PensionBee H1 Jun
This pensions FinTech that listed at 170p in April 2021 on the main market, announced H1 Jun results. It caught my eye partly because they sponsor Brentford FC (the Bees) left-sleeve men’s first-team kit. PBEE continue to be loss-making, though Loss Before Tax has narrowed from £17m H1 Jun last year to £9m H1 Jun this year.
They have £14m of cash, down from £29m H1 last year, so they need to hit breakeven within the next 6-12 months to avoid coming back to shareholders for more money or using debt to fund growth.
Revenue is up +32% to £11m and Assets under Administration (AuA) is up +38% to £3.7bn. Even if you have no interest in PBEE, it’s worth pondering what effect this level of growth might have on the larger platforms like HL., which has £132bn of AuA and 1.7m customers. AJB has £69bn of AuA and just under half a million customers. A traditional Wealth Manager like RAT has £60bn of AuA and 68,000 clients.
PBEE’s customer proposition is to help customers consolidate their disparate pensions into a low-cost PensionBee Personal Pension. The company complements its digital offering (i.e. website and app) with dedicated customer account managers, known as “BeeKeepers”, who offer both online and telephone support to customers. That sounds great in theory, but this seems to be an offering which appeals to less poorer (or perhaps younger) customers than the other platforms. PBEE report much smaller balances, on average £18K, versus almost £80K at Hargreaves Lansdown.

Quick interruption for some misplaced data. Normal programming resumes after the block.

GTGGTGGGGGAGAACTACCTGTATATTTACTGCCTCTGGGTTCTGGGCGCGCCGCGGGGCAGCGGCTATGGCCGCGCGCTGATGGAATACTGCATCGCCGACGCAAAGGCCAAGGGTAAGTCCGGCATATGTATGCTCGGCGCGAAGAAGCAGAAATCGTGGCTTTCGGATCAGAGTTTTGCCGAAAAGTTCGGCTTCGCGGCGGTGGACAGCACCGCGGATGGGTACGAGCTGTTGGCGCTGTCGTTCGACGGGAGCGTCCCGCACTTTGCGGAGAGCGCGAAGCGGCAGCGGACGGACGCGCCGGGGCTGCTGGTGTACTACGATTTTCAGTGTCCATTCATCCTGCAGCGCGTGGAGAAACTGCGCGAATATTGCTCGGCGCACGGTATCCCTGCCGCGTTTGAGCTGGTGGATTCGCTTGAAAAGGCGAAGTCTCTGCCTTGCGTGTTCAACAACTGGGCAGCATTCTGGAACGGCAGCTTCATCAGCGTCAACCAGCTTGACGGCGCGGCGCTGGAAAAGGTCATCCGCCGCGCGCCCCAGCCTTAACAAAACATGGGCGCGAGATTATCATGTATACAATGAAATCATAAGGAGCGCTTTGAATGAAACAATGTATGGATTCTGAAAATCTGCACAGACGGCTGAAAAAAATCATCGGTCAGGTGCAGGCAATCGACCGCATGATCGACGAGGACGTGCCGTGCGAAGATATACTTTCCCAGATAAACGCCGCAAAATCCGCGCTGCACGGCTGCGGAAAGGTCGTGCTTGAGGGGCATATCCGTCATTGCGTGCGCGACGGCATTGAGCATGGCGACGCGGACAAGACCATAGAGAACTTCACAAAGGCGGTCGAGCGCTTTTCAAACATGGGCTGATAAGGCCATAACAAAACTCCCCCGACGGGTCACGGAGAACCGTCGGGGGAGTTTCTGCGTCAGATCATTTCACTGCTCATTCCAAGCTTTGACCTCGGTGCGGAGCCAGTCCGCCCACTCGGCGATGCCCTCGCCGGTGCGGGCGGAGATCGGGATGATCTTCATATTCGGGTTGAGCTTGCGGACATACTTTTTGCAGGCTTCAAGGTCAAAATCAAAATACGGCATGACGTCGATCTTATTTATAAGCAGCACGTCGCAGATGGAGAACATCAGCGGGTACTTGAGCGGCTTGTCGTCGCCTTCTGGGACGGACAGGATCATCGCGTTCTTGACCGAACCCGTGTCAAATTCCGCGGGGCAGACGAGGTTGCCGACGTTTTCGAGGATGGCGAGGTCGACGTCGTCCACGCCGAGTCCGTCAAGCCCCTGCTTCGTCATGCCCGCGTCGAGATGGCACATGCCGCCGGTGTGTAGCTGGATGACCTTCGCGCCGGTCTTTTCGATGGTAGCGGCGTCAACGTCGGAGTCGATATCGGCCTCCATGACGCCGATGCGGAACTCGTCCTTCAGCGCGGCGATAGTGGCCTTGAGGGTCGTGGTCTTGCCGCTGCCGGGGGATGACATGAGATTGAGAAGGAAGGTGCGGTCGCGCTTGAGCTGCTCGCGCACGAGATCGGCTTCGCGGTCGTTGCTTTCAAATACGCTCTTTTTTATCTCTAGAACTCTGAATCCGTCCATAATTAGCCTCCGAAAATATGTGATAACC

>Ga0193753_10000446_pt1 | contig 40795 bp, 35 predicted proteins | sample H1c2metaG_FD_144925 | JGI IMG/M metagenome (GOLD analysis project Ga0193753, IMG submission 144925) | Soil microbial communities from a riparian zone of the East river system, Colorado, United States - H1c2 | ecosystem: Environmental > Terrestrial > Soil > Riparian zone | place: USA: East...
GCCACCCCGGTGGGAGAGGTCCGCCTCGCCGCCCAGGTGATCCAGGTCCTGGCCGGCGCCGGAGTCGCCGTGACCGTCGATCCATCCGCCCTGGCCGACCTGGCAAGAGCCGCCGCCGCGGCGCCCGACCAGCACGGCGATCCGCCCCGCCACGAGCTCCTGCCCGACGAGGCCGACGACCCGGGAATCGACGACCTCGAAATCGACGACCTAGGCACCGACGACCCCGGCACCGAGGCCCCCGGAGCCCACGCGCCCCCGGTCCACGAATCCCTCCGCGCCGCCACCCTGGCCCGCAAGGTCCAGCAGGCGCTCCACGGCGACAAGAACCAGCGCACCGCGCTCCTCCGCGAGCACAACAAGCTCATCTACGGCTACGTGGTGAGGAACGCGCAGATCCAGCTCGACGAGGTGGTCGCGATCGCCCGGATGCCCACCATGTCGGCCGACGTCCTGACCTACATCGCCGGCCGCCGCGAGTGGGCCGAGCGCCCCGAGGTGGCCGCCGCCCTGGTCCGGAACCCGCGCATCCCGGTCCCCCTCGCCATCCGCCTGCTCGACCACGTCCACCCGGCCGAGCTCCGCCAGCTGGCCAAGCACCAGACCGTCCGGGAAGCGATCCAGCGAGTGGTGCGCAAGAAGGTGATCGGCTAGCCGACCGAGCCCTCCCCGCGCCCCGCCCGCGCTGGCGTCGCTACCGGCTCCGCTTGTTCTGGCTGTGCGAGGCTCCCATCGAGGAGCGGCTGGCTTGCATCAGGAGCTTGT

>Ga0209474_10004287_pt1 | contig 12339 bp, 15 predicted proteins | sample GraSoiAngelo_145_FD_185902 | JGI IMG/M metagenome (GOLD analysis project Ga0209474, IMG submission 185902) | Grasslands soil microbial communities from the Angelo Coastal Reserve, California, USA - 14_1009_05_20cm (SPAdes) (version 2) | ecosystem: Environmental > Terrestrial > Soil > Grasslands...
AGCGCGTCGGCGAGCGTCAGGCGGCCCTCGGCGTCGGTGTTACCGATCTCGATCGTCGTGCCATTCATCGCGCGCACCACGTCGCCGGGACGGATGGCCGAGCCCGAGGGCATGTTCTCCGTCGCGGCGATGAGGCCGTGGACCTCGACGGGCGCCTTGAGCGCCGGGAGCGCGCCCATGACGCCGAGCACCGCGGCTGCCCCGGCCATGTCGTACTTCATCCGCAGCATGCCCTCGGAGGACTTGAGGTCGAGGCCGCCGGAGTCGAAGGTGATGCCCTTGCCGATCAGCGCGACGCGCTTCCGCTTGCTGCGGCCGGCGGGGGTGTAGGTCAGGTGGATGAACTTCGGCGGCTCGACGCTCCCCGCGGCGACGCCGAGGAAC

PensionBee charges an ongoing annual management fee between 50bp and depending on the plan chosen, with no minimum pension size requirements. That doesn’t look particularly attractive compared to HL. who charge 45bp and AJ Bell 25bp.
History: PensionBee was co-founded in 2014 by Romi Savova (ex-Goldman Sachs and Morgan Stanley), the current Chief Exec and Jonathan Lister Parsons, its current CTO, to simplify pension savings in the UK, following a difficult pension transfer experience for Romi Savova using traditional platforms. They partnered with BlackRock and State Street who manage the pensions, then later with LGEN to offer a responsible investment option. State Street became a minority shareholder in 2017. In April 2021 the company raised £55m at 170p, with under £5m going to selling shareholders. This valued the market cap on admission at £365m versus revenues of just £6m, implying a historic price-to-revenue multiple of 60x.